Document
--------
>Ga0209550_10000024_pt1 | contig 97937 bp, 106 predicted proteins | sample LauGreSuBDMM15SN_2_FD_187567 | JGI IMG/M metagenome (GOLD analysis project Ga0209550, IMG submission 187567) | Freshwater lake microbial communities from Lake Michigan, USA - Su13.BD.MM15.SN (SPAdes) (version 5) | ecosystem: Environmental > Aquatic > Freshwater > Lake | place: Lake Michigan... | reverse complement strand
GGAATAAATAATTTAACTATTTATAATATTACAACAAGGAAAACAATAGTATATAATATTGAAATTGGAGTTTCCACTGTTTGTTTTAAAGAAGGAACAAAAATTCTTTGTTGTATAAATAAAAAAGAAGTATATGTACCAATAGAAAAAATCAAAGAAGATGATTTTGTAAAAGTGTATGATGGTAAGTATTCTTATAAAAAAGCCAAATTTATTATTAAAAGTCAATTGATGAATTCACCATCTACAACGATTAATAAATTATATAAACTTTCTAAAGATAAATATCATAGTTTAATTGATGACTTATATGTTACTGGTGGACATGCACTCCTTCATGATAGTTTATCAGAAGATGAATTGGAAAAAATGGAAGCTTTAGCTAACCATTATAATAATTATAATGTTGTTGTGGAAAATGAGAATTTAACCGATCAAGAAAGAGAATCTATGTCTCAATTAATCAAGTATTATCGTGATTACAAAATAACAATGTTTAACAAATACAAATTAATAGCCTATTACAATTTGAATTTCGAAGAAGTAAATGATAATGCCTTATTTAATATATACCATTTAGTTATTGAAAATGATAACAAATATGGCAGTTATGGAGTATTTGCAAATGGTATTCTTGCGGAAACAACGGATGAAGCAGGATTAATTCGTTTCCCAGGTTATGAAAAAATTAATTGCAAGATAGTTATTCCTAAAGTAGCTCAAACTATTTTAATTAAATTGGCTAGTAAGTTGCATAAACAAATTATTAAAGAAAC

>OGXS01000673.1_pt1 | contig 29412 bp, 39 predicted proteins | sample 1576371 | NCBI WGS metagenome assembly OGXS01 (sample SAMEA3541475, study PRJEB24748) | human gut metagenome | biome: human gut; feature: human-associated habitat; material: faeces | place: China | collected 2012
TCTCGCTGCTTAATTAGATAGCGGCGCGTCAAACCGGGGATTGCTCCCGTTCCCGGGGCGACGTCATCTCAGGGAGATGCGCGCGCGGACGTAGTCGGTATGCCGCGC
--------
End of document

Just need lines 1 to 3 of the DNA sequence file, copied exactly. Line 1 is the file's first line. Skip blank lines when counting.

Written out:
>Ga0209550_10000024_pt1 | contig 97937 bp, 106 predicted proteins | sample LauGreSuBDMM15SN_2_FD_187567 | JGI IMG/M metagenome (GOLD analysis project Ga0209550, IMG submission 187567) | Freshwater lake microbial communities from Lake Michigan, USA - Su13.BD.MM15.SN (SPAdes) (version 5) | ecosystem: Environmental > Aquatic > Freshwater > Lake | place: Lake Michigan... | reverse complement strand
GGAATAAATAATTTAACTATTTATAATATTACAACAAGGAAAACAATAGTATATAATATTGAAATTGGAGTTTCCACTGTTTGTTTTAAAGAAGGAACAAAAATTCTTTGTTGTATAAATAAAAAAGAAGTATATGTACCAATAGAAAAAATCAAAGAAGATGATTTTGTAAAAGTGTATGATGGTAAGTATTCTTATAAAAAAGCCAAATTTATTATTAAAAGTCAATTGATGAATTCACCATCTACAACGATTAATAAATTATATAAACTTTCTAAAGATAAATATCATAGTTTAATTGATGACTTATATGTTACTGGTGGACATGCACTCCTTCATGATAGTTTATCAGAAGATGAATTGGAAAAAATGGAAGCTTTAGCTAACCATTATAATAATTATAATGTTGTTGTGGAAAATGAGAATTTAACCGATCAAGAAAGAGAATCTATGTCTCAATTAATCAAGTATTATCGTGATTACAAAATAACAATGTTTAACAAATACAAATTAATAGCCTATTACAATTTGAATTTCGAAGAAGTAAATGATAATGCCTTATTTAATATATACCATTTAGTTATTGAAAATGATAACAAATATGGCAGTTATGGAGTATTTGCAAATGGTATTCTTGCGGAAACAACGGATGAAGCAGGATTAATTCGTTTCCCAGGTTATGAAAAAATTAATTGCAAGATAGTTATTCCTAAAGTAGCTCAAACTATTTTAATTAAATTGGCTAGTAAGTTGCATAAACAAATTATTAAAGAAAC

>OGXS01000673.1_pt1 | contig 29412 bp, 39 predicted proteins | sample 1576371 | NCBI WGS metagenome assembly OGXS01 (sample SAMEA3541475, study PRJEB24748) | human gut metagenome | biome: human gut; feature: human-associated habitat; material: faeces | place: China | collected 2012